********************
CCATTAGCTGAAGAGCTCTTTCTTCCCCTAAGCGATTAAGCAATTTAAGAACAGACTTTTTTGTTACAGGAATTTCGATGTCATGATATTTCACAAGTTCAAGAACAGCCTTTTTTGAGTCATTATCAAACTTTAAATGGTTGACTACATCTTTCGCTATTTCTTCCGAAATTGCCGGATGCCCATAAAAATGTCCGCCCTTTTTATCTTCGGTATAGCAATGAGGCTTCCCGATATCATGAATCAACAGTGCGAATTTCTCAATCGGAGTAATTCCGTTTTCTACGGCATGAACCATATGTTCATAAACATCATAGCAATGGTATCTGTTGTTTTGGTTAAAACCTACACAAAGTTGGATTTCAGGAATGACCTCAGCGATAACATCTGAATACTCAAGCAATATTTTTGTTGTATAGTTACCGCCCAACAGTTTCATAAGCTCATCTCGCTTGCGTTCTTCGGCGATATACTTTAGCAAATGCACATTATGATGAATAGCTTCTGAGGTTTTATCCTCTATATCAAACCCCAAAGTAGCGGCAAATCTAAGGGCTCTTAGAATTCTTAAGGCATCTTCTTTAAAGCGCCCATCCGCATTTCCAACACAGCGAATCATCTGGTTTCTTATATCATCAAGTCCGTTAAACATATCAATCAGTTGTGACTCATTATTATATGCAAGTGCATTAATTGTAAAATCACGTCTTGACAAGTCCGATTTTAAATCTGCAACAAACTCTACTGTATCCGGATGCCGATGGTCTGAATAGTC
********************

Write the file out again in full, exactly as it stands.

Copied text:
CCATTAGCTGAAGAGCTCTTTCTTCCCCTAAGCGATTAAGCAATTTAAGAACAGACTTTTTTGTTACAGGAATTTCGATGTCATGATATTTCACAAGTTCAAGAACAGCCTTTTTTGAGTCATTATCAAACTTTAAATGGTTGACTACATCTTTCGCTATTTCTTCCGAAATTGCCGGATGCCCATAAAAATGTCCGCCCTTTTTATCTTCGGTATAGCAATGAGGCTTCCCGATATCATGAATCAACAGTGCGAATTTCTCAATCGGAGTAATTCCGTTTTCTACGGCATGAACCATATGTTCATAAACATCATAGCAATGGTATCTGTTGTTTTGGTTAAAACCTACACAAAGTTGGATTTCAGGAATGACCTCAGCGATAACATCTGAATACTCAAGCAATATTTTTGTTGTATAGTTACCGCCCAACAGTTTCATAAGCTCATCTCGCTTGCGTTCTTCGGCGATATACTTTAGCAAATGCACATTATGATGAATAGCTTCTGAGGTTTTATCCTCTATATCAAACCCCAAAGTAGCGGCAAATCTAAGGGCTCTTAGAATTCTTAAGGCATCTTCTTTAAAGCGCCCATCCGCATTTCCAACACAGCGAATCATCTGGTTTCTTATATCATCAAGTCCGTTAAACATATCAATCAGTTGTGACTCATTATTATATGCAAGTGCATTAATTGTAAAATCACGTCTTGACAAGTCCGATTTTAAATCTGCAACAAACTCTACTGTATCCGGATGCCGATGGTCTGAATAGTC